---------------------------------------------g/g soil-----------------------------------------
Flexx Plus
3.22
4.01
4.78
3.36
8.86
5.25
2.04
Synergy Blade
3.36
2.35
4.89
3.43
7.61
4.57
1.21
Ocean Organics
2.62
2.93
4.32
5.27
5.92
4.61
1.99
Gro-Power 5-3-1
2.96
2.83
4.96
5.48
6.24
4.88
1.92
Nature Safe 8-3-5
3.40
3.14
4.30
4.30
5.87
4.40
1.01
Isotek 18-3-16
4.33
3.26
4.22
4.64
5.50
4.90
0.57
Duncan's LSD (p=0.05)
1.09
1.17
0.82
0.66
0.79
0.36
1.23
 
* Difference between 0- and 16-week means
** Weeks 2 through 16
During the 4- to 8- week period, some treatments showed declines in FDA hydrolysis activity while others showed small increases. This resulted in one treatment (Gro-Power) having significantly higher FDA hydrolysis activity than the control and the Flexx Plus and Synergy Blade treatments.

All treatments, including the control, induced increases in FDA hydrolysis activity during the 8- to 16- week time frame. At 16 weeks, the Flexx Plus and Synergy Blade treatments had significantly greater FDA hydrolysis activity than the control and Flexx Plus was significantly better than Synergy Blade. The FDA hydrolysis activities for the Ocean Organics, Gro-Power, and Nature Safe treatments were no different than for the control.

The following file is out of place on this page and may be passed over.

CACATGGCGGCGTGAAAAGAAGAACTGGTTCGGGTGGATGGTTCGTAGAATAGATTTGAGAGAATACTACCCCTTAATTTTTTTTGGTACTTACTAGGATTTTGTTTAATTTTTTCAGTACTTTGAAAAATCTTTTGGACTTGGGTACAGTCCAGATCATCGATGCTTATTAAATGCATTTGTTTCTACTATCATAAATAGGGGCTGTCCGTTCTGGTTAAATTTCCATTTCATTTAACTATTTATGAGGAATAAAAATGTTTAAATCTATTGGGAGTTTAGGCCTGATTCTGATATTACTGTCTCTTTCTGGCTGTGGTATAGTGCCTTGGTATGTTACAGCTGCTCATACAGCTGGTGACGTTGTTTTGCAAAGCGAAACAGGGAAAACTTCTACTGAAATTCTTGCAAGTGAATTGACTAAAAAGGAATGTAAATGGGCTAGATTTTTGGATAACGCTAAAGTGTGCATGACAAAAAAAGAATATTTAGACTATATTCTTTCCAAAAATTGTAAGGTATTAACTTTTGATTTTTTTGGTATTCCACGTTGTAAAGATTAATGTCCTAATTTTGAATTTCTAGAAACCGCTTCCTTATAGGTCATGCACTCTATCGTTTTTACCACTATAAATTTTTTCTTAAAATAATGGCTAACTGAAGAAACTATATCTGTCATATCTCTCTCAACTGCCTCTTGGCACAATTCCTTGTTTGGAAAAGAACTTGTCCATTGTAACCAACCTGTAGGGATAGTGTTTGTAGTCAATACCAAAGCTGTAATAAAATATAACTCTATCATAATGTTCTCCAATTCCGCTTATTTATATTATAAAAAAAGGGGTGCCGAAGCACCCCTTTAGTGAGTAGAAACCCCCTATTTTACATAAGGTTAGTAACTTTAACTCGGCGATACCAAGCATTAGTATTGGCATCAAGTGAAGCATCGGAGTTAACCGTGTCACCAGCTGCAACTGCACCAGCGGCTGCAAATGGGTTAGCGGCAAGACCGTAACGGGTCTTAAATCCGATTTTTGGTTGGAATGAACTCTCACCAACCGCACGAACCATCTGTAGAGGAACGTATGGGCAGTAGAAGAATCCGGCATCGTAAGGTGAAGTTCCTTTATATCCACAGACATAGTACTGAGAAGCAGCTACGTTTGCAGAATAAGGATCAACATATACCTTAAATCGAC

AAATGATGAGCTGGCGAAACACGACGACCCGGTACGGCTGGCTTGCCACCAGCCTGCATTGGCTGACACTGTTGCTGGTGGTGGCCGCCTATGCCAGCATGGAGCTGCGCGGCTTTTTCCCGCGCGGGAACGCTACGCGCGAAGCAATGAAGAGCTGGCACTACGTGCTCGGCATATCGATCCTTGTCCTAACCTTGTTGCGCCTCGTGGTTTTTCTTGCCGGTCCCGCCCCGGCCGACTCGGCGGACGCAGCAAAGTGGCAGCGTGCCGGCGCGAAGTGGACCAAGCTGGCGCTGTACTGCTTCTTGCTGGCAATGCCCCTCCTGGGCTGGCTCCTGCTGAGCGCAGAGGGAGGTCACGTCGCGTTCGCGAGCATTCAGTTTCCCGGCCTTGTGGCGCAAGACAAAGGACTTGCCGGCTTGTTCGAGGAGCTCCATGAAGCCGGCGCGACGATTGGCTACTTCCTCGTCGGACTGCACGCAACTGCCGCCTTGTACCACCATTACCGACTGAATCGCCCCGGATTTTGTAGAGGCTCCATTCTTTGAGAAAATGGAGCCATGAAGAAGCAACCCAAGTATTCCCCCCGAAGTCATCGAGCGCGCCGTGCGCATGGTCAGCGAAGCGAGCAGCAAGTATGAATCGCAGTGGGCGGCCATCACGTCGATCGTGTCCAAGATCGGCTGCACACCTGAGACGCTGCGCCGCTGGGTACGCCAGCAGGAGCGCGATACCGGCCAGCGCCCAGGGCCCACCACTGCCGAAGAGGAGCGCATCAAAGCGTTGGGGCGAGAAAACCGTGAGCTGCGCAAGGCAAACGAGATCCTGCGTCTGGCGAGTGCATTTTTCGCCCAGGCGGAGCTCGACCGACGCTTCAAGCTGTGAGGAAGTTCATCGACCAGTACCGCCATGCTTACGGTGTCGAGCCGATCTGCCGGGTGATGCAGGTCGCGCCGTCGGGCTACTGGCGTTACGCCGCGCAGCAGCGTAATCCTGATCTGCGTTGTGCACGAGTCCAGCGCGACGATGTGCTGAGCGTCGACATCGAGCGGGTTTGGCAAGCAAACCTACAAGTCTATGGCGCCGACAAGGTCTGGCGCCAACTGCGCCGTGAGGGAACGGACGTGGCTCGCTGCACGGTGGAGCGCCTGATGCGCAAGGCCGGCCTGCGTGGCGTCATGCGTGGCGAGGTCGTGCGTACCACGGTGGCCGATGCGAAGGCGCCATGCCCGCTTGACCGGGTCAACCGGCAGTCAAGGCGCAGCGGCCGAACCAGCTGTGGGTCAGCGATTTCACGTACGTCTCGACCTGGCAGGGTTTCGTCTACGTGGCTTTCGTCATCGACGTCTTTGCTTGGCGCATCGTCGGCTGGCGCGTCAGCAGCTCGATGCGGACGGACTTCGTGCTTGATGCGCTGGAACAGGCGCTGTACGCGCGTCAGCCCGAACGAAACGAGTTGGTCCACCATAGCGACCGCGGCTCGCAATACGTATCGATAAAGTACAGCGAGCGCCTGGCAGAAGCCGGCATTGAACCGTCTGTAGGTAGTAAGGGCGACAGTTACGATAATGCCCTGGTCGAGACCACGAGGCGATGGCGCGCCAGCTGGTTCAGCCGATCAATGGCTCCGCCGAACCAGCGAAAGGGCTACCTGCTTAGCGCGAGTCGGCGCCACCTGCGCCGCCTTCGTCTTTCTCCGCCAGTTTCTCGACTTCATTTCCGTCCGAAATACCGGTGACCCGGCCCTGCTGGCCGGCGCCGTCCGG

Given the minimal effects of the various products on FDA hydrolysis activity, it is not surprising that the 16-week means showed no significant treatment effects. Among the products tested, Flexx Plus had the greatest influence on FDA hydrolysis activity. When examined from the perspective of mean FDA hydrolysis activity versus the initial activity, only Flexx Plus, Ocean Organics, and Gro-Power had significant influences.

 

Putting Green Quality (Table 3)

A quality rating of 6.0 is considered to be minimally acceptable on a first-class golf course. Two weeks after product application, all but Nature Safe and Isotek provided this
Level of putting green quality. However, only Gro-Power produced a quality rating significantly better than the control (Isotek) treatment.

Table 3. Treatment effects on putting green quality.

 
 
Quality rating
Treatment
0 wk
2 wk
4 wk
8 wk
16 wk
Mean*
 
Flexx Plus